Reading chairman Sir John Madejski has confirmed majority shareholder Anton Zingarevich has left the club's board.
Zingarevich bought 51% of Reading in May 2012 and had been due to complete a full takeover in October last year.
However, the Russian pulled out of the deal and the club have been looking for new investment ever since.
"There has been plenty of interest but no firm offers," Madejski said in a statement.
Christopher Samuelson and Andrew Obolensky of Thames Sports Initiatives (TSI) have also left Reading's board as talks continue with potential new owners.
Israeli entrepreneur Teddy Sagi, who made his fortune in gaming software, and Indian businessman Mohit Burman, who is part-owner of IPL cricket team Kings XI Punjab, are reportedly interested in owning the Championship club.
American investors have also shown an interest, including billionaire Joshua Harris.
However, Madejski allayed fears that the Royals were close to administration.
"It is imperative there is no rush to judgement and that we take the necessary time in choosing the right person for the future of Reading Football Club," he said.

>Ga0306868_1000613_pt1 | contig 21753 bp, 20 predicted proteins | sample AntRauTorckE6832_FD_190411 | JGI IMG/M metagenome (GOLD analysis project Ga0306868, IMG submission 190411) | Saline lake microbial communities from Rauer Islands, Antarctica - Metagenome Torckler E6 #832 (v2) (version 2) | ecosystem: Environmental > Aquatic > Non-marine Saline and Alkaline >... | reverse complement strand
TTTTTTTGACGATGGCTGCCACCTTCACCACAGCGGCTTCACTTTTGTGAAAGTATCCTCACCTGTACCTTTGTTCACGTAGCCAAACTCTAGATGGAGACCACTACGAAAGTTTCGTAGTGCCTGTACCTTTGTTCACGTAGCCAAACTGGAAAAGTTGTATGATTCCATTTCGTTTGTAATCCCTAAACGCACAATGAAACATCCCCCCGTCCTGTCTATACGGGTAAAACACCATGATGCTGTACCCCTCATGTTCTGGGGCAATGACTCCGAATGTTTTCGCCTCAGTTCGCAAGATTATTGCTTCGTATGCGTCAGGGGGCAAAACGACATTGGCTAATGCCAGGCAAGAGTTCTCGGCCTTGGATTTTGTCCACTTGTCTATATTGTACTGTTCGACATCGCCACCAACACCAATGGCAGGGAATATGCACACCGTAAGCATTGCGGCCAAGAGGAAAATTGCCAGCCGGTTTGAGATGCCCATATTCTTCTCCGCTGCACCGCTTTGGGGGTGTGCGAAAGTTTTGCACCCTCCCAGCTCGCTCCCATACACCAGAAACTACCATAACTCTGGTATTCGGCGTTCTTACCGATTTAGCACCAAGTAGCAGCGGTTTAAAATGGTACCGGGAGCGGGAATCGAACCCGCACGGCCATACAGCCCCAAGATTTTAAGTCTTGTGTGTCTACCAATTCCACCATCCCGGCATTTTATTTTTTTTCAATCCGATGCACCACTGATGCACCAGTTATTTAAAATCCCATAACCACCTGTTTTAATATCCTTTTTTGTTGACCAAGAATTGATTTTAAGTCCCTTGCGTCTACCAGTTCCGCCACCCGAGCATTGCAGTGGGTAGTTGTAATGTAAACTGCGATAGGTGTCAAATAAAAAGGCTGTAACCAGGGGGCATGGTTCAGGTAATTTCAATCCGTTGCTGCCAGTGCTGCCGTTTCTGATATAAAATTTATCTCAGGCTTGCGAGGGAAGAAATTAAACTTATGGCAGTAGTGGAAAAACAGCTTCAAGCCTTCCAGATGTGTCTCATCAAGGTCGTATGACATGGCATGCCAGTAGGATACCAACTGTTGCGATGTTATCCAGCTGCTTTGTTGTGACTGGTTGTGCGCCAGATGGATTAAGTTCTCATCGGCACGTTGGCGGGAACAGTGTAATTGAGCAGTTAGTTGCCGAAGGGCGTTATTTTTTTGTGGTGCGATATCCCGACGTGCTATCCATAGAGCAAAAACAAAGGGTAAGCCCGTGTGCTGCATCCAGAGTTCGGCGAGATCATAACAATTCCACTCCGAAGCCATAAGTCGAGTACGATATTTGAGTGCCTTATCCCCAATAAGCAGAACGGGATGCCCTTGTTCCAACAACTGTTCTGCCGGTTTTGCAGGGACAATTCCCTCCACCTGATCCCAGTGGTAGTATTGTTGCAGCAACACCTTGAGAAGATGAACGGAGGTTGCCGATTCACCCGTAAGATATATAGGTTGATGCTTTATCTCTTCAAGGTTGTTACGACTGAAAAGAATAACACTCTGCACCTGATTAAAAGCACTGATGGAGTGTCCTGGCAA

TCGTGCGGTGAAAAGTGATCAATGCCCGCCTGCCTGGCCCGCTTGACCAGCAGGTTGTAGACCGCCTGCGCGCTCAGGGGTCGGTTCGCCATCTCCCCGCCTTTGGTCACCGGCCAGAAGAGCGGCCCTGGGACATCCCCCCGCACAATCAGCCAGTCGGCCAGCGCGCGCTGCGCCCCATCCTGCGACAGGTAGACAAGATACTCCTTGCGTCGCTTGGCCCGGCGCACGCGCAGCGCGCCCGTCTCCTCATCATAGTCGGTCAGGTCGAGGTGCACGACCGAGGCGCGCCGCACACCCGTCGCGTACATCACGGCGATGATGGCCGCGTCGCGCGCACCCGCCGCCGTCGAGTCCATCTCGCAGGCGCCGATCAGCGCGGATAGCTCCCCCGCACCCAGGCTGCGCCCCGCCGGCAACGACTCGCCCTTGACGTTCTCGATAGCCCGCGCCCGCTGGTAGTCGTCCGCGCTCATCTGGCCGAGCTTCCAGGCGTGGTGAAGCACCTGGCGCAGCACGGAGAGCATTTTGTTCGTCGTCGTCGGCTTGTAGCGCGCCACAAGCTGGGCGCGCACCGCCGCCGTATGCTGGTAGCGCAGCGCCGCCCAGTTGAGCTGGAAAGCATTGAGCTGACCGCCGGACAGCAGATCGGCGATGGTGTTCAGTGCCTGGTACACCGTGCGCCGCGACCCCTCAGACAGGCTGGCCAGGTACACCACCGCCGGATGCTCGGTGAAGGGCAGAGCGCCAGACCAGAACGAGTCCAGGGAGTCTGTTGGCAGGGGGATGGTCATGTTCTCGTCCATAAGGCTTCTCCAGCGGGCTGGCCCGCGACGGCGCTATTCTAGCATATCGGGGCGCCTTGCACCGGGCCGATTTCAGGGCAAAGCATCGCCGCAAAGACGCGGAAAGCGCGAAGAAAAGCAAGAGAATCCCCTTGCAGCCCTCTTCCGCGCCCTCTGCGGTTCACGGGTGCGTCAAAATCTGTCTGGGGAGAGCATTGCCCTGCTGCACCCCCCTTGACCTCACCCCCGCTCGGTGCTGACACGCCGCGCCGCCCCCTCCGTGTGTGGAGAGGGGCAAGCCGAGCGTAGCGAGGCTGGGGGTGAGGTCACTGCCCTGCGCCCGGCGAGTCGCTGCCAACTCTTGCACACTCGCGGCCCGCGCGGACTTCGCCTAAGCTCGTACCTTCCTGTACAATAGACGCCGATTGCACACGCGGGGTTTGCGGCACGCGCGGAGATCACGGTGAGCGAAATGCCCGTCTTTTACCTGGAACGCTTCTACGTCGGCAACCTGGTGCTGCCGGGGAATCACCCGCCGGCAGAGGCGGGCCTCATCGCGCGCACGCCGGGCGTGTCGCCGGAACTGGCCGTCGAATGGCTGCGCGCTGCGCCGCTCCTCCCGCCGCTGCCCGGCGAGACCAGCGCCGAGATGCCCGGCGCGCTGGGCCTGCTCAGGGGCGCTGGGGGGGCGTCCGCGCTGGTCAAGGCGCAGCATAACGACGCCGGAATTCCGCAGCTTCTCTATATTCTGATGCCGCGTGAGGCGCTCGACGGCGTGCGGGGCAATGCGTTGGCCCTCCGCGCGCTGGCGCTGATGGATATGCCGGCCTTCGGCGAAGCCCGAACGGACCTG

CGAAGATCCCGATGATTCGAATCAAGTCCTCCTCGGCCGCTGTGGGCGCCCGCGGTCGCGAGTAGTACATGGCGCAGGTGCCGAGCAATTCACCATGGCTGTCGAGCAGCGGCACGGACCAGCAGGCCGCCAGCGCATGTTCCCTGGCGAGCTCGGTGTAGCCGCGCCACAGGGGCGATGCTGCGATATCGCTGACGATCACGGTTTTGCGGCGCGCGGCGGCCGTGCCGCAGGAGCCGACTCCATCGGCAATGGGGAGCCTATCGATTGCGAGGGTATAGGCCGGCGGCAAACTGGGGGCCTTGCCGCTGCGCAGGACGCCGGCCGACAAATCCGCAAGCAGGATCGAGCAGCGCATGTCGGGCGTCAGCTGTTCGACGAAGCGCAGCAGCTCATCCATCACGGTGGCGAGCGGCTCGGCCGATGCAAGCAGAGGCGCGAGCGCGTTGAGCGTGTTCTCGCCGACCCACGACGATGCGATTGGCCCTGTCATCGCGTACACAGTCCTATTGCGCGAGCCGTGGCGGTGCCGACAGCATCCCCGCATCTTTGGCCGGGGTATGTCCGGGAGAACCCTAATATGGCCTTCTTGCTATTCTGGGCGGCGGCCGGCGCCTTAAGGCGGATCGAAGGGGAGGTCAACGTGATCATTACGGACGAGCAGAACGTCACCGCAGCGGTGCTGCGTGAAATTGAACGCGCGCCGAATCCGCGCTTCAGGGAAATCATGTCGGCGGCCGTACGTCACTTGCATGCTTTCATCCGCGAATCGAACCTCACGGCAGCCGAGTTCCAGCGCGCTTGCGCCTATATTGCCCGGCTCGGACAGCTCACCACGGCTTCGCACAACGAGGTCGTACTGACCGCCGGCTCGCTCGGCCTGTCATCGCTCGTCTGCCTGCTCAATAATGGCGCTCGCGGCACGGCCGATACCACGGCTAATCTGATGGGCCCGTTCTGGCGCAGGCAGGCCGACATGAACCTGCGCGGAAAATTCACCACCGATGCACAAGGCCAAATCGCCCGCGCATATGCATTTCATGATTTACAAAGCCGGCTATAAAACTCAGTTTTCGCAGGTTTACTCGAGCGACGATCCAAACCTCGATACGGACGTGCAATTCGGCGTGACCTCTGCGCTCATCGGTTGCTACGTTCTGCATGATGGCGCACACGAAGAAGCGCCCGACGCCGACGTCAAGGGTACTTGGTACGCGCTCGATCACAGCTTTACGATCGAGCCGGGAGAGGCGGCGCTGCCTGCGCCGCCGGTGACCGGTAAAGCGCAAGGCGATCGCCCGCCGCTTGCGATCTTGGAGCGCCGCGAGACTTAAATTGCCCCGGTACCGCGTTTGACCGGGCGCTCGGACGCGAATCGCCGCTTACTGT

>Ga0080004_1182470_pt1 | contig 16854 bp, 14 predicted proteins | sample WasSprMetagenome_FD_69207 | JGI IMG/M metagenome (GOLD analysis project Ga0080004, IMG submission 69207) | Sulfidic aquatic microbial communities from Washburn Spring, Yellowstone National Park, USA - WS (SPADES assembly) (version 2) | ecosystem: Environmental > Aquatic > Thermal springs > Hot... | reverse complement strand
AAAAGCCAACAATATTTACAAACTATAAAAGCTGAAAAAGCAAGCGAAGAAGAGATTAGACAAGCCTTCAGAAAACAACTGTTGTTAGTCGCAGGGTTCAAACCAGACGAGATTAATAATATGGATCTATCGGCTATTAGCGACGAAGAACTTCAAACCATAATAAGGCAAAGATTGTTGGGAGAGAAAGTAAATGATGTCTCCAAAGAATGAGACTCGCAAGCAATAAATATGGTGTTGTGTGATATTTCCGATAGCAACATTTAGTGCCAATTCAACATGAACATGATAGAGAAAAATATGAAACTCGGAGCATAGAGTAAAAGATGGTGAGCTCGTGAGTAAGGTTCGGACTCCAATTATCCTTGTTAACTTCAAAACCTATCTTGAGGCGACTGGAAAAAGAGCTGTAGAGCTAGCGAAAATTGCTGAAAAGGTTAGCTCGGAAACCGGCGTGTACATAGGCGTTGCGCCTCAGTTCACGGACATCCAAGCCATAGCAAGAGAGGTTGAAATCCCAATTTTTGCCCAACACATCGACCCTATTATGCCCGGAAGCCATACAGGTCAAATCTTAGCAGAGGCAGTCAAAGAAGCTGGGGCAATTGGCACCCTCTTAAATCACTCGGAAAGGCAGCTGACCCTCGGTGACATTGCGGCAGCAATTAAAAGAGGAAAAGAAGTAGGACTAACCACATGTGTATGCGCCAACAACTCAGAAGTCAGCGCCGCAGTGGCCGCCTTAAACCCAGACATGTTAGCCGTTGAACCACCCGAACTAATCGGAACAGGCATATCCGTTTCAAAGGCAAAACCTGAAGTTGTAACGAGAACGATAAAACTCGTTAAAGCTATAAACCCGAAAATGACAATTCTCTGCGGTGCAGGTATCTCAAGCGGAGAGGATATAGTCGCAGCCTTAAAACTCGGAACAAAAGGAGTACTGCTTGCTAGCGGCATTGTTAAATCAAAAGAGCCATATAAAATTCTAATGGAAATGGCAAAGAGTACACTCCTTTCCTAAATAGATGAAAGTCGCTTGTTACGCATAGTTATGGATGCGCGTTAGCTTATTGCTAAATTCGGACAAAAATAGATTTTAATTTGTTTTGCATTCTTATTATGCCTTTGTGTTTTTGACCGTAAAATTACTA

"While there is no takeover with any new investors, the process is ongoing. I would like to take this opportunity to assure our fans that the club is secure going forward."
Since Zingarevich became involved with the club in January 2012, Reading have been promoted to the Premier League and relegated back to the Championship.
Promotion to the top flight in 2012 earned the Royals an estimated £90m, with half of that money coming from television-related revenue, but they missed out on an immediate return to the Premier League this season.
Zingarevich did not attend a single game in 2013-14, with Madejski resuming 'day-to-day' control in February.
The Berkshire businessman, who it recently emerged had lost around £300m of his near £400m fortune, has been chairman of Reading since 1990 and is determined to find the right person to take over the club this time around.
"I will try not to make the same mistake again - a buyer who does not see the whole thing through," Madejski told BBC Radio Berkshire in February.
"Anyone who gets involved in football has got to have a big heart. Clearly we need someone with deep pockets. Any club does."